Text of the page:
Why Finnish fashion design makes more and more inroads internationally
Why does the international fashion world recognise more and more Finnish names? According to some in the field it is not about Finland previously lacking in good designers – of course there were plenty. The world did not find Finnish designers, but Finnish designers found the world
Hyères Fashion Festival in France gave a big push in fashion designer Satu Maaranen’s career. Now, three years after winning the renowned French festival with her collection for her degree at Aalto University in 2013, her designs have been seen in international fashion brands such as Petit Bateau and on fashion world VIPs.
For a recent graduate Hyères was a huge step forward and Maaranen sees many of her achievements, such as the collaborations with French and Chinese fashion brands, as a result of the festival.
“The award came with plenty of media attention and a big network of international contacts,” Maaranen ponders. “Sure, things could have gone forward without Hyères, but I think it would have been a lot slower and more difficult.”
Maaranen is co-founder and creative director at Pre Helsinki, which helps Finnish fashion go international through support like marketing and export projects. In her opinion, the recent successes are based on the ability to hit the global markets on a different level.
She gives special credit to Aalto University’s Pirjo Hirvonen, a professor in fashion design, and Tuomas Laitinen, lecturer in the same field, for how they encourage and even push students abroad. She also deems the university’s facilities exceptional. Whilst doing her internships abroad Maaranen came to notice how Finnish students knew everything from computer programmes to planning and running a shop.
“I wonder if there are facilities anywhere that could compare to Aalto’s design studios.”
Professional and “super inspiring” education
Rolf Ekroth, this year’s Hyères attendee, sees the internationalisation of Finnish fashion as a fruit of the joint effort of the university, Hirvonen, and Laitinen.
“You do not see other Finnish institutions win international awards,” Ekroth says. “Aalto’s teachers are the ones that make students give their best.”
Ekroth describes the style of teaching professional and ”superinspiring”. For him Hyères was a chance to showcase the skills he had gathered after touching a sewing machine for the first time when he was 29 years old.
The festival was a turning point in his career. The plan to do a Master’s degree at a university in London was buried under other ideas and opportunities.
“I met all the most important headhunters, and now I have business cards for plenty of big companies in my pocket,” Ekroth says. “It is a humbling experience to have people from big fashion houses walk up to you and tell you they are your fans and love your collection.”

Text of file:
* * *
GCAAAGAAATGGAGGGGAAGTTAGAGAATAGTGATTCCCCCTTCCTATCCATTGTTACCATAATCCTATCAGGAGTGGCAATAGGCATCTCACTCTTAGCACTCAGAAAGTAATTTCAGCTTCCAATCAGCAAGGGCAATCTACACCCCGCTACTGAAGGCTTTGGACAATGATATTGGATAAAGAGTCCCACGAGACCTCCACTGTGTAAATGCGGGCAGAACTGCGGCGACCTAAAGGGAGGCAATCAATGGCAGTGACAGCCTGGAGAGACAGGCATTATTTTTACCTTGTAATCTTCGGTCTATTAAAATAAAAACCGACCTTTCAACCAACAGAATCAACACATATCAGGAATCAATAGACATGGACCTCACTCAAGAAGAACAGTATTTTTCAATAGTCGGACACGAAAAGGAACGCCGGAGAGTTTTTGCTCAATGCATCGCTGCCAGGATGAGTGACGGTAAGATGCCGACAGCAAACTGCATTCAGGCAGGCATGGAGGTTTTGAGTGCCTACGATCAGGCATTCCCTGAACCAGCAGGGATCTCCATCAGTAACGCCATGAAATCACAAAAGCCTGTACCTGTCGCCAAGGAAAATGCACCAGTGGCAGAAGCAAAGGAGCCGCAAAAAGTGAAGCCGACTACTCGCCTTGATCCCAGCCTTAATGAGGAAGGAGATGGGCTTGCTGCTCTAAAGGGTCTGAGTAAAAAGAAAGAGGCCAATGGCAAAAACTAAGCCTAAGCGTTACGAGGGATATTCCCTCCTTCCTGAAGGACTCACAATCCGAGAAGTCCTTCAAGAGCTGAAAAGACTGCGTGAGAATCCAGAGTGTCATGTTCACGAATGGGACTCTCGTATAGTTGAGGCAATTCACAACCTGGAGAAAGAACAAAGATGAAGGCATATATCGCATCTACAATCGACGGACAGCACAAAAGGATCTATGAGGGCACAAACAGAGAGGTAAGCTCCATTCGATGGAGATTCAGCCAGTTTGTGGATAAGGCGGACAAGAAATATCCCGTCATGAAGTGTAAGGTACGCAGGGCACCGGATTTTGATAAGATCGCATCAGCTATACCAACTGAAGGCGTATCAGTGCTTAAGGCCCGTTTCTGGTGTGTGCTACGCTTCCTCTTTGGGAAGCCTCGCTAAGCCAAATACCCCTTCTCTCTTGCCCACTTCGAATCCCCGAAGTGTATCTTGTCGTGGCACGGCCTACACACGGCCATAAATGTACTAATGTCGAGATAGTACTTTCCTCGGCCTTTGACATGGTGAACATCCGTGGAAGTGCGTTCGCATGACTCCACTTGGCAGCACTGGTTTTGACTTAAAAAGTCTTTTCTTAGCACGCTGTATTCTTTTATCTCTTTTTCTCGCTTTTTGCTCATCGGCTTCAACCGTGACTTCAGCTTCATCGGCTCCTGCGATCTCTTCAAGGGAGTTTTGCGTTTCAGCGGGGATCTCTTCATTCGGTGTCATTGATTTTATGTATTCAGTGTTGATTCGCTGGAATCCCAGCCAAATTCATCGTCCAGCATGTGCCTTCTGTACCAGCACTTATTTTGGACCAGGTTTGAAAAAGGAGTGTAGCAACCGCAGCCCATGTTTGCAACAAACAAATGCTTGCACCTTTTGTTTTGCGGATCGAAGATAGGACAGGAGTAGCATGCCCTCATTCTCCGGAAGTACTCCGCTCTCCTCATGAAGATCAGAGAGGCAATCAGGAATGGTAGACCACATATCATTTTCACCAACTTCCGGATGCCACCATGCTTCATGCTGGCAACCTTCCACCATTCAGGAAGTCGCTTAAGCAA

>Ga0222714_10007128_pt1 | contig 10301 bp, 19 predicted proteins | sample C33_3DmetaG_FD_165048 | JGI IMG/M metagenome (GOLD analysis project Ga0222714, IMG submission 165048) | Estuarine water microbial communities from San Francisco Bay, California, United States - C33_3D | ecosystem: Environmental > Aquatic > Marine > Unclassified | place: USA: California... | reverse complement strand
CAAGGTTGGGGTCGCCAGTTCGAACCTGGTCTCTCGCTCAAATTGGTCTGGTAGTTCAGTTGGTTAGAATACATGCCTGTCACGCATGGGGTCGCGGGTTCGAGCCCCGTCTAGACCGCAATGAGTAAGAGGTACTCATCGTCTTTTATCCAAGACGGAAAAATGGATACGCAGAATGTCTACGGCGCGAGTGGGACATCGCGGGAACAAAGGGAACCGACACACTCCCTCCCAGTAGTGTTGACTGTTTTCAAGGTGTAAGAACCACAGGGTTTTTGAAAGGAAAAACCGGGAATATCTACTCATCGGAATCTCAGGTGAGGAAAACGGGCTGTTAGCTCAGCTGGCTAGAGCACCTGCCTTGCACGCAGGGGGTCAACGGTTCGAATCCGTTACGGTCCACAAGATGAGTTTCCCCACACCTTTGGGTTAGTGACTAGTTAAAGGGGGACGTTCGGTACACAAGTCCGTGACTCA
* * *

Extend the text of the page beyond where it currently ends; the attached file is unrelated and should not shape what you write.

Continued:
Time to aim higher
Hirvonen, the teacher praised by both Maaranen and Ekroth, is the one who encouraged Aalto students to send their work to Hyères in 2012. Maaranen’s prize gave a boost of energy to the whole student community.
“Making it to the final and winning made people understand that despite the high level of the competition, it is worth a shot,” Hirvonen says.
She admits that the success did not come easily. A lot of work has been done, but finally the ingredients are all there. Networking and developing education further into an international direction have taken a decade.
“Finland has always had talented designers, but times have taken an international turn,” Hirvonen continues. “Previously there maybe was not enough motivation to keep pushing forward, but now there are no other options. Current generations are more willing and faster to fully embrace opportunities than their predecessors.”
Talents with benefit to the entire nation
Hirvonen points out that existing talent should be used to benefit the Finnish society and its competitiveness in general. She deems the pace too slow.
“Success always takes courage and risk-taking, but this is especially the case in fashion design as it is a very competitive field. Now we should start taking our very best out to the world to see and get other parties involved, too.”
In addition to state support, Hirvonen thinks companies should have a crystal clear focus. The world cannot be taken over without something disruptive or surprising.
Maaranen would love to see a flagship store of Finnish design in Helsinki, a city which a lot of Asians pass through due to flight connections. If brands can get out for people to see, the word will start spreading. What is also needed is, of course, money.
“To make this success last and reach new levels, fashion needs continuous support from the state,” Maaranen says.
Ekroth mentions that Finland is a difficult country to start from, as there simply is not enough money in the domestic market. He says that as building a business in fashion is a long-term project where patience is essential.